Scooby and the gang lose their cool--and their stellar reputation--when an anonymous masked villain wreaks mayhem on the city of Coolsville with a monster machine that re-creates classic Mystery Inc. foes like: The Pterodactyl Ghost, The Black Knight and The 10,000 Volt Ghost. Under pressure from relentless reporter Heather Jasper-Howe and the terrified citizens of Coolsville, the gang launches an investigation into the mysterious monster outbreak that leaves Shaggy and Scooby questioning their roles in Mystery Inc. The ever-ravenous duo, determined to prove they\'re great detectives, don a series of far-out disguises in their search for clues. Meanwhile, brainy Velma becomes smitten with a key suspect, Coolsonian Museum curator Patrick Wisely, as macho leader Fred and image-conscious Daphne attempt to determine the identity of the Evil Masked Figure who is unleashing the monsters in an attempt to take over Coolsville.
Packed with extensive and expensive digital effects, "Scooby-Doo 2: Monsters Unleashed" appears to represent Warner Brothers' effort to produce a home-grown rival to the studio's wildly successful "Harry Potter" franchise. Adapted (like the first film, released in 2002) from a short-lived (1969-1972) Saturday morning cartoon series produced by the Hanna-Barbera factory, "Scooby-Doo 2" features a gang of all-American teens. They include handsome Fred (Freddie Prinze Jr.), perky Daphne (Sarah Michelle Gellar), brainy Velma (Linda Cardellini) and spacey Shaggy (Matthew Lillard), whose mascot is the semi-talking, computer-generated dog Scooby. The group battles the seemingly supernatural apparitions that beset the back-lot town of Coolsville. Like the first film, "Scooby Doo 2" was directed by Raja Gosnell, a protégée of and former film editor for Chris Columbus, the maker of the first two "Harry Potter" films. Mr. Gosnell does his best to recreate the Potter blend of mild spookiness and kiddie comedy, but the material just isn't as psychologically rich as J. K. Rowling's shrewd combination of adolescent self-pity and violent revenge fantasy. — Dave Kehr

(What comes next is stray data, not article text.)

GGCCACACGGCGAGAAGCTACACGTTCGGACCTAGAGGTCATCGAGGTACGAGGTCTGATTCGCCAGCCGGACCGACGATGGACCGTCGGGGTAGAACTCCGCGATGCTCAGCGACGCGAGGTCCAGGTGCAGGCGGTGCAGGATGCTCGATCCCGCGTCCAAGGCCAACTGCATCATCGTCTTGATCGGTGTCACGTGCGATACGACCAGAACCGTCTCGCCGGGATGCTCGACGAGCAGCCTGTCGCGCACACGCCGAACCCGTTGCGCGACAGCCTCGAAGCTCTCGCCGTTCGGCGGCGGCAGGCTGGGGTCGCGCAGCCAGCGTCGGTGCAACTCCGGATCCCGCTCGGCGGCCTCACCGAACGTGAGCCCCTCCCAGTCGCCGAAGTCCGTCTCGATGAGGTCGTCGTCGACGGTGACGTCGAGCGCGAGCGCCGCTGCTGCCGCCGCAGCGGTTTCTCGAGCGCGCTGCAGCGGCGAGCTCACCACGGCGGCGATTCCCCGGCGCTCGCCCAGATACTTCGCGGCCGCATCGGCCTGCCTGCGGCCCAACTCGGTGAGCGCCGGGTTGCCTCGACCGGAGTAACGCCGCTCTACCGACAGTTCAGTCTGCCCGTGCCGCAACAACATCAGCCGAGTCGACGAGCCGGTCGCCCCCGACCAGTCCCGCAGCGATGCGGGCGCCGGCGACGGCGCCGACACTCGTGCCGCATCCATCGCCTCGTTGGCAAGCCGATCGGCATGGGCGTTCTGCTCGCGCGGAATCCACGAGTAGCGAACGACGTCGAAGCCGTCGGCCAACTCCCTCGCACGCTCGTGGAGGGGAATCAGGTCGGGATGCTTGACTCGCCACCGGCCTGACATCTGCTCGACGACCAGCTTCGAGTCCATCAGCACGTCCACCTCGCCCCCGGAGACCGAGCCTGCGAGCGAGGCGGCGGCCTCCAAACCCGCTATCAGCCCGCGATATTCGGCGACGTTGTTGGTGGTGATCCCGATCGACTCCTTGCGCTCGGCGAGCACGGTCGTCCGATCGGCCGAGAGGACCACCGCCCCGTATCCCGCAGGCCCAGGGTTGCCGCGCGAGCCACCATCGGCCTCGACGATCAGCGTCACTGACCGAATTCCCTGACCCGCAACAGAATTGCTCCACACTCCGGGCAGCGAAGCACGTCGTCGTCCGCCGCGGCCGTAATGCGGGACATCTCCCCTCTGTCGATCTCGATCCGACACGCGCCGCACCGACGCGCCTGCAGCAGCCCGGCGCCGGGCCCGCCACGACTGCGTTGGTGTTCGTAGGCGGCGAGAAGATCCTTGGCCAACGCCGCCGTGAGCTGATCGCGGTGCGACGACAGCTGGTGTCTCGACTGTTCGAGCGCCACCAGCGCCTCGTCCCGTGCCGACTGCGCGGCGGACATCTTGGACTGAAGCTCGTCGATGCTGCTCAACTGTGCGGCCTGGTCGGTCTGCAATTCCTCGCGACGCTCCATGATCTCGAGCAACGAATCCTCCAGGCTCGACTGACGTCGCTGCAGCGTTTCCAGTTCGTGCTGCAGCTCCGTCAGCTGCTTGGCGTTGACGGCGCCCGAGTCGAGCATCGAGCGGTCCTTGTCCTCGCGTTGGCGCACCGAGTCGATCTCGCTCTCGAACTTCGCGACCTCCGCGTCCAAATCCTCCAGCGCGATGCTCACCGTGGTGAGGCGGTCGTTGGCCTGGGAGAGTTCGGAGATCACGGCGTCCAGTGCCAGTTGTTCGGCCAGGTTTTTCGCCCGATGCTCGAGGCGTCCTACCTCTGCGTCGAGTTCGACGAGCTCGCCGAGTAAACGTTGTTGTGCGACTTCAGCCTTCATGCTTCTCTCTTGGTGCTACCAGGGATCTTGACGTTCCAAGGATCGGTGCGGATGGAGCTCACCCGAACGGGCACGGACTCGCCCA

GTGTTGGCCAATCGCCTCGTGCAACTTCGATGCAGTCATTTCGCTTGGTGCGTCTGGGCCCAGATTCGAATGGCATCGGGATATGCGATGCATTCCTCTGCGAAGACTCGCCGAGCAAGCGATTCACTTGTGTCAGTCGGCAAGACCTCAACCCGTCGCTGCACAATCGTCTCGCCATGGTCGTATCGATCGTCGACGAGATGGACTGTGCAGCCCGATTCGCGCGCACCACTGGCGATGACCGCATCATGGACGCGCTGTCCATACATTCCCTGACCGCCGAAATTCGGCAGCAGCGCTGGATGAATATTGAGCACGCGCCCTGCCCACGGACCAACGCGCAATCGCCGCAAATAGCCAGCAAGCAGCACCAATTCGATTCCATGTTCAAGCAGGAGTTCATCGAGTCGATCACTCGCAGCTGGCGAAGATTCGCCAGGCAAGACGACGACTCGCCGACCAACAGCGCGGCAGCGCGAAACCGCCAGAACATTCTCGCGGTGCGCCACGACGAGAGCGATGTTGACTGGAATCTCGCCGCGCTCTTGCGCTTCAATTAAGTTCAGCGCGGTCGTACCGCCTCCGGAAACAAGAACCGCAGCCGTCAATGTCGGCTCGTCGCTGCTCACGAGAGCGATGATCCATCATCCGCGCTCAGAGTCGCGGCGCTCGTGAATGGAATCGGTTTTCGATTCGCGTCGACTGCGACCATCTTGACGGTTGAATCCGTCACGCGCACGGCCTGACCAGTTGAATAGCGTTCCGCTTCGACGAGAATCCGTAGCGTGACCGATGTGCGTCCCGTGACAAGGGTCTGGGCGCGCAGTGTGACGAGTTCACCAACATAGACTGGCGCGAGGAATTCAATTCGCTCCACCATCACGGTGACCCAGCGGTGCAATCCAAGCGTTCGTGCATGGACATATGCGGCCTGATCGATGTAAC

2004-03-26 | Dave Kehr | Read the New York Times Review of Scooby-Doo 2: Monsters Unleashed